Is the UK grid ready for electric vehicles?

The UK government is aiming for all new car and van sales to be electric in 2035. Can the electrical grid cope, and how clean will that energy be?

What is the carbon intensity of the UK grid?

Electric vehicles are only as clean as the energy they use, and UK grid electricity is decarbonising quickly. National Grid ESO, which is responsible for moving electricity around the country, is targeting a 100% zero-carbon supply by 2025 – and that includes capacity for meeting peak demand with a growing share of renewable sources, electric vehicles registered today will become gradually less carbon-intensive over the course of a three or four-year lease.

Understanding UK grid carbon intensity

Average carbon emissions per kilowatt-hour (kWh) reached an all-time low of 181g/kWh in 2020 – a 65.8% reduction compared to 529g/km in 2013[2]. For a typical mid-size electric car returning 3.5 miles per kilowatt-hour, that would equate to 32g/km CO2 emissions in 2020, with only 1.6% of that energy produced from burning coal. But the UK grid carbon intensity can be much lower than that. In April 2021, the grid recorded a record low carbon intensity of 39g/kWh, equivalent to 6.9g/km for that same vehicle, including energy production and distribution. That’s significantly lower than the tank-to-wheel figure for a petrol or diesel car.

Can the UK grid support electric cars?

A common concern about electric vehicles is the effect of drivers returning home and charging early in the evening when demand is already at its highest. However, peak demand has fallen during the last 20 years. This offers some headroom for National Grid Group’s projected 10% increase if every UK household switched to an electric car. That’s in part because of smarter EV charging.

Foundations for a greener future

The groundwork is already being put in place. Grant funding for home and workplace chargers already requires units to be capable of exchanging usage data anonymously and adjusting charging rates to reduce demand spikes [5, 6]. Announced as part of Prime Minister Boris Johnson’s ‘Ten Point Plan for a Green Industrial Revolution’, the UK Government will also invest in facilities to store excess renewable energy and release it when demand is at its highest. This reduces the need for fossil fuels a backup, which is what happens today.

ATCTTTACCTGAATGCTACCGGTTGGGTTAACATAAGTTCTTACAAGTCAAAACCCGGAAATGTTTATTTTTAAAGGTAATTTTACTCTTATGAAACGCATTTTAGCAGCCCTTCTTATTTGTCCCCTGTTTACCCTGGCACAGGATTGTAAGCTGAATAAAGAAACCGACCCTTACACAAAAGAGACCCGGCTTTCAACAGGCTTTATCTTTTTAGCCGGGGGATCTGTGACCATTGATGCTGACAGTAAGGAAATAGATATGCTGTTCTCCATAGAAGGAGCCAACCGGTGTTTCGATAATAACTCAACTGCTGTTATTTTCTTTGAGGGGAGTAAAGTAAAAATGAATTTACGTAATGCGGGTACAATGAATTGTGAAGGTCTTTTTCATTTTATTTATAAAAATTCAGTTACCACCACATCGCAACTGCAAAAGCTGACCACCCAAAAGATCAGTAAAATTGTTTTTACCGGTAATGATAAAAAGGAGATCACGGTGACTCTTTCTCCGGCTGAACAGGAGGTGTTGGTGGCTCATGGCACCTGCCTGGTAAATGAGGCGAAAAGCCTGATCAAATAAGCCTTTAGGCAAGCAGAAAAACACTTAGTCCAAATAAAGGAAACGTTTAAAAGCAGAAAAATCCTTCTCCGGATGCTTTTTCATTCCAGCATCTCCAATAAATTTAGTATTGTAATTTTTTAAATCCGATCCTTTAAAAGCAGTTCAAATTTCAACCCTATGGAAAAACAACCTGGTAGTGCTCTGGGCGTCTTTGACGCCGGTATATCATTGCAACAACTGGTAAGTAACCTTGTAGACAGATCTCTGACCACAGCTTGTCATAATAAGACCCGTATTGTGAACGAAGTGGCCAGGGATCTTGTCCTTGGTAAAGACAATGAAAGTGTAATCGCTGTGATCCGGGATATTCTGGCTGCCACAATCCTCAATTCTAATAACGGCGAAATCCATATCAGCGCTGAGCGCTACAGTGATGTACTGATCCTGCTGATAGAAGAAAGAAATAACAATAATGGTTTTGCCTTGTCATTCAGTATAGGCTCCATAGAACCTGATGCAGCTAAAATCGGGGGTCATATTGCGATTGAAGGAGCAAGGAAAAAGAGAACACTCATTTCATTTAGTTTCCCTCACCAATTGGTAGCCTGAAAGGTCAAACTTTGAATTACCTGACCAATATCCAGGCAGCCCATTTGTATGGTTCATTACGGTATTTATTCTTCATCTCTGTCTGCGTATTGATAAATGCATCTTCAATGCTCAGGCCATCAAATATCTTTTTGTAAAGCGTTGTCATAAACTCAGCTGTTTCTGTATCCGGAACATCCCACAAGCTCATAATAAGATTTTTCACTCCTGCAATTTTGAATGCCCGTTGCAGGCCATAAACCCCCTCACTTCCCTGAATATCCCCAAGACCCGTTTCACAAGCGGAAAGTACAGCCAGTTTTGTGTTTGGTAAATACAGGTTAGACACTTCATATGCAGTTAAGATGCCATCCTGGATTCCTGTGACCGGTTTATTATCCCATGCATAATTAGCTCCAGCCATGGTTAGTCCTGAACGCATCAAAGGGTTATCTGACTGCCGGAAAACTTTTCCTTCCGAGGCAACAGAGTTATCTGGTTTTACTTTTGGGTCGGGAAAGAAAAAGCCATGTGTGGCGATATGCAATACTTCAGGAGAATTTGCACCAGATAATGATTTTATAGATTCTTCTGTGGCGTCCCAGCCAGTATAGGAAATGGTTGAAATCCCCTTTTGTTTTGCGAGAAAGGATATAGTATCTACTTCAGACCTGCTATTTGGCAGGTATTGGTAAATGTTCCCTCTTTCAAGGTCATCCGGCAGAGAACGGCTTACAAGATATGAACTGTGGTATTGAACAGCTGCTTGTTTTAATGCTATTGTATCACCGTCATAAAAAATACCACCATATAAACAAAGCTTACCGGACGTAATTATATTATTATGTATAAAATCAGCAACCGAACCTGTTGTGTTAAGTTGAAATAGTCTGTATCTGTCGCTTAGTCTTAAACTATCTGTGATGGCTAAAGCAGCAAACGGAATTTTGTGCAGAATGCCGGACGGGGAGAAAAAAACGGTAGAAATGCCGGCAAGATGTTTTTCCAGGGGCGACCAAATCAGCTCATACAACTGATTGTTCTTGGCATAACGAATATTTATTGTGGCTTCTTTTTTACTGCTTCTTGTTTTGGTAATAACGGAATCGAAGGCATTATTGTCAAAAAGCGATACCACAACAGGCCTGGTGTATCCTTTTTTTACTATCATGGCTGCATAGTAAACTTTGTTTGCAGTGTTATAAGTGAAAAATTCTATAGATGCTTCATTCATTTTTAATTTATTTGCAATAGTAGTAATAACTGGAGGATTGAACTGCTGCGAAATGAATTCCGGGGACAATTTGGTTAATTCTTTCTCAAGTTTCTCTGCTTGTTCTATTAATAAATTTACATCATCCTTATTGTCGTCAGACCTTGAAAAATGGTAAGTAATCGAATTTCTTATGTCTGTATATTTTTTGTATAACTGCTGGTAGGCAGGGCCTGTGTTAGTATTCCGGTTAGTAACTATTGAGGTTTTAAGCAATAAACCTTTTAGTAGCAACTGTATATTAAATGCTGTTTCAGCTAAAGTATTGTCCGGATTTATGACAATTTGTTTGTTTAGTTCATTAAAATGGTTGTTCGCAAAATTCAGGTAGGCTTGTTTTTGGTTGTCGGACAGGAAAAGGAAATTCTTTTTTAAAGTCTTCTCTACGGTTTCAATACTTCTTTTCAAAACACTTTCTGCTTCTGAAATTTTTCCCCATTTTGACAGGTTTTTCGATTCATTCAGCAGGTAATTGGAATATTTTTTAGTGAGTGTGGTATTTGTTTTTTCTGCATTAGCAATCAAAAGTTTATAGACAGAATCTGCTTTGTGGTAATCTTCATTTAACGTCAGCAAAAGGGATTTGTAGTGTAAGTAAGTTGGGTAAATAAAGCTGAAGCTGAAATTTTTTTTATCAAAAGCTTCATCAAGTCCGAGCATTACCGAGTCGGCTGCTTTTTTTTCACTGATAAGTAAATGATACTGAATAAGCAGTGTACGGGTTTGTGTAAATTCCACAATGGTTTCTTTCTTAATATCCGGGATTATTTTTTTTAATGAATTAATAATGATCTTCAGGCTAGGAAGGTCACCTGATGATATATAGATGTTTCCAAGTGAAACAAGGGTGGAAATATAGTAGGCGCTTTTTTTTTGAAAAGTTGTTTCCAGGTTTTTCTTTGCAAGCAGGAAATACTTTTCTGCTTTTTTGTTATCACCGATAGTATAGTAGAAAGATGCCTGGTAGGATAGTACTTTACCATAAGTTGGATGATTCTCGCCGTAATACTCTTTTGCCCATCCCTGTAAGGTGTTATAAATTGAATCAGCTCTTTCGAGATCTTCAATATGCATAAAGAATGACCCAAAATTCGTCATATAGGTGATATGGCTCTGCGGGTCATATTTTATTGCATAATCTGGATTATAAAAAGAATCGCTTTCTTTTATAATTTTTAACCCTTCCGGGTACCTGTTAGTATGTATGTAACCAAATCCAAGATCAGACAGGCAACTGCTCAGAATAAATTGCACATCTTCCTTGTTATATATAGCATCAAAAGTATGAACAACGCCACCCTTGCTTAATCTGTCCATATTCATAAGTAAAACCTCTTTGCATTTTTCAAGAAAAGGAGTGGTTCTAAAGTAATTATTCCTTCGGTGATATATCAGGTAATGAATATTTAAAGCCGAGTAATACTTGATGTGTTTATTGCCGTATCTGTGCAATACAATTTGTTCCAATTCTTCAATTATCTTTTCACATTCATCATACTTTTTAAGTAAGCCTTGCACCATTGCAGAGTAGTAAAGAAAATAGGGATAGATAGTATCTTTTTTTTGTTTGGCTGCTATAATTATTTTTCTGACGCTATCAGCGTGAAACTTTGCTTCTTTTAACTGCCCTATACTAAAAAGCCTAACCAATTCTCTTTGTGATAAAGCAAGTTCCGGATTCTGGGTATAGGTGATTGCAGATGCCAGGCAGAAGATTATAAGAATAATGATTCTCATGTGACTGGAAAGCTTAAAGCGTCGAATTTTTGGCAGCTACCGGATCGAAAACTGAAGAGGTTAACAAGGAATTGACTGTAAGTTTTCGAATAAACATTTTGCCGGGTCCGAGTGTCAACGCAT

Smart technology

Electric vehicles are expected to play an active role in this ecosystem, reducing the need for additional generation capacity. By 2050, National Grid ESO predicts 80% of households will smart charge their electric vehicles, automatically pausing charging to stabilise demand. The report adds that 45% (5.5m cars and vans) could utilise ‘vehicle to grid’ (V2G) technology by the same date. This would enable them to supply energy from their batteries back to the grid when extra capacity is needed.

How can I minimise my electric vehicle’s carbon impact?

Small behaviour changes can make a big difference to your electric vehicle’s CO2 emissions and could save money too.

Here are some simple steps:

1. Get a Smart Meter

The UK Government is offering smart meter upgrades for every household in England, Scotland and Wales by 2025, and they’re an important component of a cleaner energy system. A smart meter provides a live display of energy consumption for users, while automating the billing process and generating data that can inform wider integration of renewables into the grid. Installation costs are included within your energy bills, and you can request upgrades here.

2. Watch the Grid

UK grid carbon intensity varies by region and the time of day, as increased demand relies on a larger share from non-renewable sources. To help consumers understand those fluctuations, National Grid ESO has a live calculator that tracks and predicts CO2 emissions and suggests the best times to plug in. It’s available as a free app for Apple and Google devices, and at

3. Change Your Tariff

The lowest-carbon electricity can also cost less. Switching to a Dual Rate tariff introduces much cheaper unit costs (per kWh) for charging overnight when demand on the grid and CO2 emissions from generation are lowest. Several utility companies also offer specific tariffs for renewable energy.

4. Plan Your Charging

Most plug-in hybrid and electric vehicles have a feature that enables charging to be scheduled for off-peak tariffs or periods when grid carbon intensity is at its lowest. This could help mitigate demand spikes and reduce running costs for drivers too. Plan your charging when away from home by navigating the UK’s public charging networks.